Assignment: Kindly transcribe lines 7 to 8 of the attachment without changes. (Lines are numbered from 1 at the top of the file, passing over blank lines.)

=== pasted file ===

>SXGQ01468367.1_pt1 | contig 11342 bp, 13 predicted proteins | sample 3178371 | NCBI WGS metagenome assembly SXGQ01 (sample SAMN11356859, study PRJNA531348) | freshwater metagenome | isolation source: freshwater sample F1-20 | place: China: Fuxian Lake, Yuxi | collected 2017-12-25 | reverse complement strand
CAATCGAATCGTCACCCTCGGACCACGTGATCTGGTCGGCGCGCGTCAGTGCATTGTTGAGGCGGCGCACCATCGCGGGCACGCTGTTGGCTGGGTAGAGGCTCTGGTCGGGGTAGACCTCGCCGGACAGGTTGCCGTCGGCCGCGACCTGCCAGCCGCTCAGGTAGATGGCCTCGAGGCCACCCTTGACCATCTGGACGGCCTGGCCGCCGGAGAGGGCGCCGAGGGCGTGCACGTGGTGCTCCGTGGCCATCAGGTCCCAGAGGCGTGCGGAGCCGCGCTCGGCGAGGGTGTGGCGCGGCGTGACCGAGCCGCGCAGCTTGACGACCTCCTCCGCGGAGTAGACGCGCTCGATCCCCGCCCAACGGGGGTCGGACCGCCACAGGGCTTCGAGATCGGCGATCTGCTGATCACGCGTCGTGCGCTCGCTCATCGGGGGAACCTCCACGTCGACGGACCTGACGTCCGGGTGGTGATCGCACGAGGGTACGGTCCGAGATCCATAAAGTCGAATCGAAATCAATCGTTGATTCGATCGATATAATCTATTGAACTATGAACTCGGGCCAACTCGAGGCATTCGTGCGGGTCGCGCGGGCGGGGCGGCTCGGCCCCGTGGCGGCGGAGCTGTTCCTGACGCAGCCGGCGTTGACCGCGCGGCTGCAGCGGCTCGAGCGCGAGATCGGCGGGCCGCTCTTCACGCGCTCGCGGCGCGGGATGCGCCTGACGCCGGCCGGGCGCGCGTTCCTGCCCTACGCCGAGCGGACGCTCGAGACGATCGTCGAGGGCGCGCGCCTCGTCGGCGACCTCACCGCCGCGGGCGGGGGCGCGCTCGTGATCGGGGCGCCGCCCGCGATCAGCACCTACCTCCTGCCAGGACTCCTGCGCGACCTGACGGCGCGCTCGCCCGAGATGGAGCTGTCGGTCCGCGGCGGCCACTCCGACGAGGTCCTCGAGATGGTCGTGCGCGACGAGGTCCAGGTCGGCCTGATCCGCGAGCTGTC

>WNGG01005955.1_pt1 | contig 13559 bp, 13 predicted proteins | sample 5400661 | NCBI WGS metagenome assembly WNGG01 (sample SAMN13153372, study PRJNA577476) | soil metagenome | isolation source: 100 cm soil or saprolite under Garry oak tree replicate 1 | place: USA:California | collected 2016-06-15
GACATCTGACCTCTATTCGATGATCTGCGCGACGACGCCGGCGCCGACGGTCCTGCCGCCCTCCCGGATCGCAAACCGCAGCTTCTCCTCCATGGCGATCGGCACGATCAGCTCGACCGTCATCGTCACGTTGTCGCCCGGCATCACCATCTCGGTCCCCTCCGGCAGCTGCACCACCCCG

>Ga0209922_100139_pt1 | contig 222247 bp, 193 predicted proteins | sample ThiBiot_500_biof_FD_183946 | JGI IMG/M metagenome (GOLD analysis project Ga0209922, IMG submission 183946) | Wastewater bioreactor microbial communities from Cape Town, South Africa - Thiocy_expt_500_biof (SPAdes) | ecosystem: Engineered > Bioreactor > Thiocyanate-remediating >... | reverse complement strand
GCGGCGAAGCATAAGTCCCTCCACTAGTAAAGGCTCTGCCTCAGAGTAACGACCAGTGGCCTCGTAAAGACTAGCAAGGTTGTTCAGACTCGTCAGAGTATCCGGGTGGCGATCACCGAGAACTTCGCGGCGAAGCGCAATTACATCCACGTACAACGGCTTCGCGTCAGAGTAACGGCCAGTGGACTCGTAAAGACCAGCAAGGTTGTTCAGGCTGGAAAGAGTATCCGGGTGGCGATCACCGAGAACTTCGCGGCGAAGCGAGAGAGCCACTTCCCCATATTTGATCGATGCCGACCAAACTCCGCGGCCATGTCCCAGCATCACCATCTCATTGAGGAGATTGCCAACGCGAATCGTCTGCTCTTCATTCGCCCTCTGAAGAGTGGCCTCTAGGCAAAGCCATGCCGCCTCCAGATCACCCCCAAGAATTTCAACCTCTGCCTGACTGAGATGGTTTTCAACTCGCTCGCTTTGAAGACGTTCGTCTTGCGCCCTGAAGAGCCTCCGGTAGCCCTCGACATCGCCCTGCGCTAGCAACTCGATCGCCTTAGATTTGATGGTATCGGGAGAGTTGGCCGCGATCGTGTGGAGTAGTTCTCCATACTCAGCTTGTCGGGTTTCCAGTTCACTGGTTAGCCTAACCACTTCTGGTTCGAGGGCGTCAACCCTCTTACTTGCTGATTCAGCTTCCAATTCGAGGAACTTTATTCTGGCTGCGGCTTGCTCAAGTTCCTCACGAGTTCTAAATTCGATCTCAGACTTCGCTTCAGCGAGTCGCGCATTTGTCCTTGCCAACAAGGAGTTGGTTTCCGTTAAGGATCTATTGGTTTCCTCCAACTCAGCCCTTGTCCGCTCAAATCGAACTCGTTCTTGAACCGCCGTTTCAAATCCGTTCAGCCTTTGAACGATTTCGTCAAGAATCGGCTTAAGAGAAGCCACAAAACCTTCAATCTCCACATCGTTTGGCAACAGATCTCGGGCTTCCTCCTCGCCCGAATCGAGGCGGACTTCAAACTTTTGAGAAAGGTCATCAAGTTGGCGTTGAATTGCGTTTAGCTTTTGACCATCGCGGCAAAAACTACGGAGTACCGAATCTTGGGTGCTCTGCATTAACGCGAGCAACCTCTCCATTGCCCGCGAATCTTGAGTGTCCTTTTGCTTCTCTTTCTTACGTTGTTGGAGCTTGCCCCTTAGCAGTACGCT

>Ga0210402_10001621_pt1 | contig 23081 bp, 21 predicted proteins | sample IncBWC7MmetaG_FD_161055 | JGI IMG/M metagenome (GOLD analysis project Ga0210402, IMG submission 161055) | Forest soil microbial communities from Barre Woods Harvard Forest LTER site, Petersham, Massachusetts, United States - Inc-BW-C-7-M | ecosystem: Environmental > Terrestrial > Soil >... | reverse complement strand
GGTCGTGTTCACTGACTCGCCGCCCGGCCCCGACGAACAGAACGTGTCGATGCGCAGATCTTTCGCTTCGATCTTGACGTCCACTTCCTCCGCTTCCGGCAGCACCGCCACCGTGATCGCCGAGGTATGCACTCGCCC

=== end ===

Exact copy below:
>Ga0210402_10001621_pt1 | contig 23081 bp, 21 predicted proteins | sample IncBWC7MmetaG_FD_161055 | JGI IMG/M metagenome (GOLD analysis project Ga0210402, IMG submission 161055) | Forest soil microbial communities from Barre Woods Harvard Forest LTER site, Petersham, Massachusetts, United States - Inc-BW-C-7-M | ecosystem: Environmental > Terrestrial > Soil >... | reverse complement strand
GGTCGTGTTCACTGACTCGCCGCCCGGCCCCGACGAACAGAACGTGTCGATGCGCAGATCTTTCGCTTCGATCTTGACGTCCACTTCCTCCGCTTCCGGCAGCACCGCCACCGTGATCGCCGAGGTATGCACTCGCCC